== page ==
A unique, integrated treatment of computer modeling and simulation "The future of science belongs to those willing to make the shift to simulation-based modeling," predicts Rice Professor James Thompson, a leading modeler and computational statistician widely known for his original ideas and engaging style. He discusses methods, available to anyone with a fast desktop computer, for integrating simulation into the modeling process in order to create meaningful models of real phenomena. Drawing from a wealth of experience, he gives examples from trading markets, oncology, epidemiology, statistical process control, physics, public policy, combat, real-world optimization, Bayesian analyses, and population dynamics. Dr. Thompson believes that, so far from liberating us from the necessity of modeling, the fast computer enables us to engage in realistic models of processes in , for example, economics, which have not been possible earlier because simple stochastic models in the forward temporal direction generally become quite unmanageably complex when one is looking for such things as likelihoods. Thompson shows how simulation may be used to bypass the necessity of obtaining likelihood functions or moment-generating functions as a precursor to parameter estimation. Simulation: A Modeler's Approach is a provocative and practical guide for professionals in applied statistics as well as engineers, scientists, computer scientists, financial analysts, and anyone with an interest in the synergy between data, models, and the digital computer.
- The generation of "random" numbers
- random quadrature
- Monte Carlo solutions of differential equations
- Markov chains, Poisson processes and linear equations
- SIMEST, SIMDAT, and pseudoreality
- models for stocks and derivatives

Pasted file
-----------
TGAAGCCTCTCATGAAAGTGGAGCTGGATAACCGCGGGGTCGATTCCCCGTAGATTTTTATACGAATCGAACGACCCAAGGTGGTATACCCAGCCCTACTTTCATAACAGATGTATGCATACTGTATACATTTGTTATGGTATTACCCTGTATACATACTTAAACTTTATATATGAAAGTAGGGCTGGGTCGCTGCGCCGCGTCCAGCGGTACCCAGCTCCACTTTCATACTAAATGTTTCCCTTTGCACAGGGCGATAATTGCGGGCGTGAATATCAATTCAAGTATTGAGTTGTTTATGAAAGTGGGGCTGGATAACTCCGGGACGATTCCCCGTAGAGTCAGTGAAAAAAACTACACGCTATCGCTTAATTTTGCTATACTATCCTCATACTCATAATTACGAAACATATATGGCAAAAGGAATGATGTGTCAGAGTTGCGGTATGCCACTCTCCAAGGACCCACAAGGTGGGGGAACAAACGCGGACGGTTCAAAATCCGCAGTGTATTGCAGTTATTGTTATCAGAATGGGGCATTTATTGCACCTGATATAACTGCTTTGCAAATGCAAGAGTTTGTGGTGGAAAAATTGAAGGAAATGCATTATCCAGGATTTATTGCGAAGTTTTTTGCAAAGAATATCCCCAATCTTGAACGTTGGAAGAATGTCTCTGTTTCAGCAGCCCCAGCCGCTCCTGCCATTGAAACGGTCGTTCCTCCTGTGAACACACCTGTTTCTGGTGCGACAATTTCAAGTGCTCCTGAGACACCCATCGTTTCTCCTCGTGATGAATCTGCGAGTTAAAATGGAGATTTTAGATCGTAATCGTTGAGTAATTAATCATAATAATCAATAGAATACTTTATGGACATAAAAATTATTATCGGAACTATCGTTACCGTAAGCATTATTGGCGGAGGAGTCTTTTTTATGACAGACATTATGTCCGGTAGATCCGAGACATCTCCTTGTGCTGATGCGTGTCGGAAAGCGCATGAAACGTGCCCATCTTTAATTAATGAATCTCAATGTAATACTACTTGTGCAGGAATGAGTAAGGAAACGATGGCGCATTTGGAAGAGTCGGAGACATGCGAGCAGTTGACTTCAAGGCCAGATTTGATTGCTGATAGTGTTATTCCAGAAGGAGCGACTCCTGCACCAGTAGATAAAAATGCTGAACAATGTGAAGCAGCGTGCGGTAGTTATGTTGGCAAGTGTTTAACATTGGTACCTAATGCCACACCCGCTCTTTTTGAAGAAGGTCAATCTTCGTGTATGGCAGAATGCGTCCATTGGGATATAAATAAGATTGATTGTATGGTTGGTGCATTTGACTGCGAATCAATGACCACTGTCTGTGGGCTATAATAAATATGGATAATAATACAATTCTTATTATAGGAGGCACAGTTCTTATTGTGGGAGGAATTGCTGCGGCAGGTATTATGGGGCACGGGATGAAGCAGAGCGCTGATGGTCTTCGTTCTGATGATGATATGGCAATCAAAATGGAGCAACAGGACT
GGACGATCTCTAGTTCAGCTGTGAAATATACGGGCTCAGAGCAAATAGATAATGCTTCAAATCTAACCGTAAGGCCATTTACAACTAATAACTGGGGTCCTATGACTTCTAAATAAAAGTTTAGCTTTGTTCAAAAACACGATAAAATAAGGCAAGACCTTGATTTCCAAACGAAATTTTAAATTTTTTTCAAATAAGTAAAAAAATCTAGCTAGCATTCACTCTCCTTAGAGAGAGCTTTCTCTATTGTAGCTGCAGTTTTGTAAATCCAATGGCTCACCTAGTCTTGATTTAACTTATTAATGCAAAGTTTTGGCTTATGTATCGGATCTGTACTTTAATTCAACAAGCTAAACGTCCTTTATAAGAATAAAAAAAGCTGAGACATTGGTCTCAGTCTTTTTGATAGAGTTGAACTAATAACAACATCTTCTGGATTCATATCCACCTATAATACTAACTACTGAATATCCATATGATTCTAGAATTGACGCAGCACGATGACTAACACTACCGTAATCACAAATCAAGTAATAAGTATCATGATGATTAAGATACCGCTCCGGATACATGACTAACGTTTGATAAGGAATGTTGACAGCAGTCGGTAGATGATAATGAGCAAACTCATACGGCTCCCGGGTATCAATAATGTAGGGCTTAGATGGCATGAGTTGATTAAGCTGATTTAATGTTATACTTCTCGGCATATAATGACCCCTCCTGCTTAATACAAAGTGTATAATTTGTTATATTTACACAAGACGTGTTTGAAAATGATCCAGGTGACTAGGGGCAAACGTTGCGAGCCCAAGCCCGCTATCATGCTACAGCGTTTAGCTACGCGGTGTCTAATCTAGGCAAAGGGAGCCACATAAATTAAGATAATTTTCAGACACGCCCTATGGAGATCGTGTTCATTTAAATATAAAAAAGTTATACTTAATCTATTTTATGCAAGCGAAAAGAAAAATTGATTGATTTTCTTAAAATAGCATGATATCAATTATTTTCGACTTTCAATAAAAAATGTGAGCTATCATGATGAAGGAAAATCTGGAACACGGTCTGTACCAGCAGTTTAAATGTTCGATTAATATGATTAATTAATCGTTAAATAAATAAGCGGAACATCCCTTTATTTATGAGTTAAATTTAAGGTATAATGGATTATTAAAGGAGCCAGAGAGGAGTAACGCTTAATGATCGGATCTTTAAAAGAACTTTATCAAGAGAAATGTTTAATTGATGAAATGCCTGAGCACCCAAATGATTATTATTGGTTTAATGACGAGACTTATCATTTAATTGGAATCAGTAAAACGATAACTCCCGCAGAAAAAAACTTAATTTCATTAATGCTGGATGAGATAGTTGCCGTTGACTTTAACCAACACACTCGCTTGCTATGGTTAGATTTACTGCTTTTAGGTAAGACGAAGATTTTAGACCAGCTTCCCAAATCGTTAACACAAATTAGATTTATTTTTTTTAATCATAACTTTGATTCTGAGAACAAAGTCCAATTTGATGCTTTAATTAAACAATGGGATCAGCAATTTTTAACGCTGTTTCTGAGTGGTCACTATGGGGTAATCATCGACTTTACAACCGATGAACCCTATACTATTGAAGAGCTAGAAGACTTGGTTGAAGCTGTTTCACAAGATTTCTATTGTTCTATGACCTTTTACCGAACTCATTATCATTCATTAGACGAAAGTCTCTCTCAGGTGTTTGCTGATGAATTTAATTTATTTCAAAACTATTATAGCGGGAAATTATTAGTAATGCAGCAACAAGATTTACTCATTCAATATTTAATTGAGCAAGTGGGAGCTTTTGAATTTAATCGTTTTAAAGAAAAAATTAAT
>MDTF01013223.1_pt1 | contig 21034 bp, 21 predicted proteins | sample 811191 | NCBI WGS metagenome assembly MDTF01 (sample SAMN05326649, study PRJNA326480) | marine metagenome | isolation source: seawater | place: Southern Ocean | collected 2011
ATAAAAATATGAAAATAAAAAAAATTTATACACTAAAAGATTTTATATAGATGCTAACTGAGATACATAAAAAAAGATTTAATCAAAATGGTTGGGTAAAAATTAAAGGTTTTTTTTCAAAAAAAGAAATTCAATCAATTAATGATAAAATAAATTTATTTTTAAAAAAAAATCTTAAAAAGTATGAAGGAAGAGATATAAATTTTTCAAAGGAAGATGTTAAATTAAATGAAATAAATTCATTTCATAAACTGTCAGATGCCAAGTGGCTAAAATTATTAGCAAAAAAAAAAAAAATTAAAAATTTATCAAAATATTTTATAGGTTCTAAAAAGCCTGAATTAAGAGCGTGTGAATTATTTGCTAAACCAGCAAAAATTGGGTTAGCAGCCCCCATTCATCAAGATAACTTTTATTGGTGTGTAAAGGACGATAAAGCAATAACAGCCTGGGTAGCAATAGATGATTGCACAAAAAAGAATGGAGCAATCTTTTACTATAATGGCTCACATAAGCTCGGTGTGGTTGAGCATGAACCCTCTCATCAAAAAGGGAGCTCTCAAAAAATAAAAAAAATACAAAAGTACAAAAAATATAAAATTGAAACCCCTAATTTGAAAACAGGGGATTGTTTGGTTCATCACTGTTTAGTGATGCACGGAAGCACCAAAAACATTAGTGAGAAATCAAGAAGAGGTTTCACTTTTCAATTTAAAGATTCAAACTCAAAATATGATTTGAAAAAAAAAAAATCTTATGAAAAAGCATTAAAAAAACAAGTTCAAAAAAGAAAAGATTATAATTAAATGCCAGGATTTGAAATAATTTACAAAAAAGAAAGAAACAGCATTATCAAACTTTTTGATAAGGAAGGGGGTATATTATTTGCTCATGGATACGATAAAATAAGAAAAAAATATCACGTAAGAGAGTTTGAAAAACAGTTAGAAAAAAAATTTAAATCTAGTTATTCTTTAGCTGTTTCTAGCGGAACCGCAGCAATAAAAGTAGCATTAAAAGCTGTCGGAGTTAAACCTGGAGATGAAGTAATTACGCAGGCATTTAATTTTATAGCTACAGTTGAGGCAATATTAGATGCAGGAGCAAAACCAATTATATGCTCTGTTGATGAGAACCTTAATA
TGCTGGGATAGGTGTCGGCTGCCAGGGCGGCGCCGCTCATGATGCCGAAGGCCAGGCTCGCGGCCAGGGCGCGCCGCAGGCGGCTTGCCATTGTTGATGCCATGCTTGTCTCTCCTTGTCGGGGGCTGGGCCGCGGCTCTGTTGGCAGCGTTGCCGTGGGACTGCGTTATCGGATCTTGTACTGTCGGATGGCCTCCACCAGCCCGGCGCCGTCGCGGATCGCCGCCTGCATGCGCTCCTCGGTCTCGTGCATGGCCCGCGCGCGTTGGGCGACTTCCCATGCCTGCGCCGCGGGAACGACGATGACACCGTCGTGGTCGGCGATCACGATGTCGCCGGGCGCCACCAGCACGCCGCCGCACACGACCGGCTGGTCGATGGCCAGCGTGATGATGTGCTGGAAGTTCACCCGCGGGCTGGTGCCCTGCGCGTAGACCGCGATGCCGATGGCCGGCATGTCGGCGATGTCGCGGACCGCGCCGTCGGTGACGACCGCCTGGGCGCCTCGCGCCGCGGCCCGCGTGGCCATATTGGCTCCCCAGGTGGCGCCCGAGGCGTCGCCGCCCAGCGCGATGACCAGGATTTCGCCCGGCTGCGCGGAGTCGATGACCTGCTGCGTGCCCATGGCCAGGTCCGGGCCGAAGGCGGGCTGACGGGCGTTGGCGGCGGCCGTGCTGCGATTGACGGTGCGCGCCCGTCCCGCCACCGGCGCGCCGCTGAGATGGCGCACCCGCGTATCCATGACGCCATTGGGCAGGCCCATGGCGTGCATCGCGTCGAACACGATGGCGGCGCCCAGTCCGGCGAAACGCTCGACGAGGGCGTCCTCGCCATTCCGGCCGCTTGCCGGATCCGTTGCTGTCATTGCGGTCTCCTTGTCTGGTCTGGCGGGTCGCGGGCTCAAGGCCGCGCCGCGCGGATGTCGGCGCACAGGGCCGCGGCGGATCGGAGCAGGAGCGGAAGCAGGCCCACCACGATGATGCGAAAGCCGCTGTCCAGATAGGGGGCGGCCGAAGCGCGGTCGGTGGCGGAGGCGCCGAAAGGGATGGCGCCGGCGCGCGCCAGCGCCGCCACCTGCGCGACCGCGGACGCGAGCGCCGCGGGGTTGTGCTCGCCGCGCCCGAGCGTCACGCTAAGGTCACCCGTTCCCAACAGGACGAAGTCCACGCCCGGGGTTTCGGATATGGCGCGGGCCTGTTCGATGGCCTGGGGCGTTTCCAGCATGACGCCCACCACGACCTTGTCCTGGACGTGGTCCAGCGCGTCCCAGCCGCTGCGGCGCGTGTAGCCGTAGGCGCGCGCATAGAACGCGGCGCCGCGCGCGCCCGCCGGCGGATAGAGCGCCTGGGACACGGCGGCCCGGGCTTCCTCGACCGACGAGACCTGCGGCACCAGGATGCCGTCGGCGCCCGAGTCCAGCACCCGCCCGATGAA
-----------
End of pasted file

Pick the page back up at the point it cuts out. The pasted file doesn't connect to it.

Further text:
- simulation assessment of multivariate and robust procedures in statistical process control
- noise and chaos
- Bayesian approaches
- resampling based tests
- optimisation and estimation in a noisy world
- modeling the USA AIDS epidemic - exploration, simulation and conjecture
James R. Thompson, PhD, is Professor of Statistics at Rice University. A Fellow of the American Statistical Association and the Institute of Mathematical Statistics, he is an elected member of the International Statistical Institute. In 1985, he received the ASA's Don Owen Award, and in 1991, he was awarded the U.S. Army's Samuel S. Wilks Medal for his work in applied statistics. A frequent consultant to industry, he holds adjunct professorships at the M. D. Anderson Cancer Center and the University of Texas School of Public Health. He is the author of ten books, including Empirical Model Building, available from Wiley.
"With the advent of faster computers with comparatively large storage facilities, simulation-based modeling is rapidly being adopted as an alternative approach to conventional top-down, assumptions-based, continuous, stochastic and discrete differential equation modeling. Thompson offers an interesting exposition to the art of simulation, and views "simulation approach" to modeling as a paradigm for realistic evolutionary modeling. The book is written in a very casual style, and background knowledge in statistics is all that is required to grasp the material contained therein. Thompson begins with an exposition of the generation of randomnumbers and then delves into a variety of special topics, including models for stocks and derivatives, optimization and estimation in a noisy world, Monte-Carlo solutions to differential equations, simulation assessment of multivariate and robust procedures in statistical process control, resampling-based tests, and some exposition to modeling the AIDS epidemic. Several useful algorithms, problem sets, and references to standard simulation packages are provided. Short chapter bibliographies; wide range of examples. The book could be used as a resource for beginning graduate students and professionals in applied statistics, computer science, economics and finance, engineering, and the natural sciences. Highly recommended. Graduate students; faculty; professionals."
– Choice, April 2001, Vol. 38, No. 8
"[...] an eclectic survey of computing methods [...] lively and interesting [...] the wide variety of example certainly helps bring the material to life."
– Journal of the American Statistical Association, Vol. 97, No. 457, March 2002
"[...] a very useful and entertaining book [...] a great reference book [...] contains some valuable material and philosophy that is unavailable anywhere else."
– IIE Transactions
"[...] often entertaining [...] the level of detain and relevance is appropriate [...] a worthwhile read for model builders comfortable with both mathematics and simulation."
– Complexity, Vol. 7, No. 2, 2002